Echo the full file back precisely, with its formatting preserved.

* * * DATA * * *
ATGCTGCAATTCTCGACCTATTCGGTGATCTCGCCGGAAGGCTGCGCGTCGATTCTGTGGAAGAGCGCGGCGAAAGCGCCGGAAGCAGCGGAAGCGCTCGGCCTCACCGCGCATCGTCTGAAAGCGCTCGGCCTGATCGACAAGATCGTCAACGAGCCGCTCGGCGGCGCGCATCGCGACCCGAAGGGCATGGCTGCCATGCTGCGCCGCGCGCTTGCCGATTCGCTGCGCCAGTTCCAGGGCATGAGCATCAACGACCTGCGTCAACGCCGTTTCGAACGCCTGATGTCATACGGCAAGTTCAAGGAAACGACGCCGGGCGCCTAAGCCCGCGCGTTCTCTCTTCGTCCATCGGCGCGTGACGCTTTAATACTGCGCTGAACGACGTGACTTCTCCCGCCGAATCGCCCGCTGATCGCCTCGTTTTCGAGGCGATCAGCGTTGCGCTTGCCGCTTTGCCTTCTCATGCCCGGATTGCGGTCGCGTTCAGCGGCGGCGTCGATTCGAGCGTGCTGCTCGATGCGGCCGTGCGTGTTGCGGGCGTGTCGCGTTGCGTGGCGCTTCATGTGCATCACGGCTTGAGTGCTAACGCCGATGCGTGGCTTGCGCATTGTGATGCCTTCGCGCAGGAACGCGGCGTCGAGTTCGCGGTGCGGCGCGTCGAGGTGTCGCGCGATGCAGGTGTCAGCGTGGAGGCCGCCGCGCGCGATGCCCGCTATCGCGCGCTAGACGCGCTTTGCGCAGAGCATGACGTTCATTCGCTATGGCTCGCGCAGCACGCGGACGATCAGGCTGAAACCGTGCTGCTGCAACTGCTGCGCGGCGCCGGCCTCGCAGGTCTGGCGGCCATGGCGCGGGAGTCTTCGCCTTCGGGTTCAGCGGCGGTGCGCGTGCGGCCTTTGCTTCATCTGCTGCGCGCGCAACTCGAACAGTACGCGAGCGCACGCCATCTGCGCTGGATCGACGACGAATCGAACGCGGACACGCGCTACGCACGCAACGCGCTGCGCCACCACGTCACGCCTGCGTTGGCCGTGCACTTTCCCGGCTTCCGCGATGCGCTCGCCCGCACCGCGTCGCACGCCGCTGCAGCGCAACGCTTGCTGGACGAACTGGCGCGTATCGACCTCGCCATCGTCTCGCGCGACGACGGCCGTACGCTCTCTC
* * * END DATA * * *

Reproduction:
ATGCTGCAATTCTCGACCTATTCGGTGATCTCGCCGGAAGGCTGCGCGTCGATTCTGTGGAAGAGCGCGGCGAAAGCGCCGGAAGCAGCGGAAGCGCTCGGCCTCACCGCGCATCGTCTGAAAGCGCTCGGCCTGATCGACAAGATCGTCAACGAGCCGCTCGGCGGCGCGCATCGCGACCCGAAGGGCATGGCTGCCATGCTGCGCCGCGCGCTTGCCGATTCGCTGCGCCAGTTCCAGGGCATGAGCATCAACGACCTGCGTCAACGCCGTTTCGAACGCCTGATGTCATACGGCAAGTTCAAGGAAACGACGCCGGGCGCCTAAGCCCGCGCGTTCTCTCTTCGTCCATCGGCGCGTGACGCTTTAATACTGCGCTGAACGACGTGACTTCTCCCGCCGAATCGCCCGCTGATCGCCTCGTTTTCGAGGCGATCAGCGTTGCGCTTGCCGCTTTGCCTTCTCATGCCCGGATTGCGGTCGCGTTCAGCGGCGGCGTCGATTCGAGCGTGCTGCTCGATGCGGCCGTGCGTGTTGCGGGCGTGTCGCGTTGCGTGGCGCTTCATGTGCATCACGGCTTGAGTGCTAACGCCGATGCGTGGCTTGCGCATTGTGATGCCTTCGCGCAGGAACGCGGCGTCGAGTTCGCGGTGCGGCGCGTCGAGGTGTCGCGCGATGCAGGTGTCAGCGTGGAGGCCGCCGCGCGCGATGCCCGCTATCGCGCGCTAGACGCGCTTTGCGCAGAGCATGACGTTCATTCGCTATGGCTCGCGCAGCACGCGGACGATCAGGCTGAAACCGTGCTGCTGCAACTGCTGCGCGGCGCCGGCCTCGCAGGTCTGGCGGCCATGGCGCGGGAGTCTTCGCCTTCGGGTTCAGCGGCGGTGCGCGTGCGGCCTTTGCTTCATCTGCTGCGCGCGCAACTCGAACAGTACGCGAGCGCACGCCATCTGCGCTGGATCGACGACGAATCGAACGCGGACACGCGCTACGCACGCAACGCGCTGCGCCACCACGTCACGCCTGCGTTGGCCGTGCACTTTCCCGGCTTCCGCGATGCGCTCGCCCGCACCGCGTCGCACGCCGCTGCAGCGCAACGCTTGCTGGACGAACTGGCGCGTATCGACCTCGCCATCGTCTCGCGCGACGACGGCCGTACGCTCTCTC